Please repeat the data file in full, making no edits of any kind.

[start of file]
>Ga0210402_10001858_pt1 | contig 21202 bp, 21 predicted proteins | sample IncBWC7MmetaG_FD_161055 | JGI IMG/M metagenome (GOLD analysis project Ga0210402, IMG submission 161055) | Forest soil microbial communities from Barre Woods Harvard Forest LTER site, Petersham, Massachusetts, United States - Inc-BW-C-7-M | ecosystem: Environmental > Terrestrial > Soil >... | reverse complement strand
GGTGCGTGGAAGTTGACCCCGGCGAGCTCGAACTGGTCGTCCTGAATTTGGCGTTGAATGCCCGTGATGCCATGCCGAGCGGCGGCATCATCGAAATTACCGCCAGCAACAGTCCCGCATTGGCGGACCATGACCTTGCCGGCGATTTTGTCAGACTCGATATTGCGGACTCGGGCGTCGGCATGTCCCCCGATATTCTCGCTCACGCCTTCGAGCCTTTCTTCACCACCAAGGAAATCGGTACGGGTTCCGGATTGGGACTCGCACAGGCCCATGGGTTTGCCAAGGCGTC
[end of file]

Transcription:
>Ga0210402_10001858_pt1 | contig 21202 bp, 21 predicted proteins | sample IncBWC7MmetaG_FD_161055 | JGI IMG/M metagenome (GOLD analysis project Ga0210402, IMG submission 161055) | Forest soil microbial communities from Barre Woods Harvard Forest LTER site, Petersham, Massachusetts, United States - Inc-BW-C-7-M | ecosystem: Environmental > Terrestrial > Soil >... | reverse complement strand
GGTGCGTGGAAGTTGACCCCGGCGAGCTCGAACTGGTCGTCCTGAATTTGGCGTTGAATGCCCGTGATGCCATGCCGAGCGGCGGCATCATCGAAATTACCGCCAGCAACAGTCCCGCATTGGCGGACCATGACCTTGCCGGCGATTTTGTCAGACTCGATATTGCGGACTCGGGCGTCGGCATGTCCCCCGATATTCTCGCTCACGCCTTCGAGCCTTTCTTCACCACCAAGGAAATCGGTACGGGTTCCGGATTGGGACTCGCACAGGCCCATGGGTTTGCCAAGGCGTC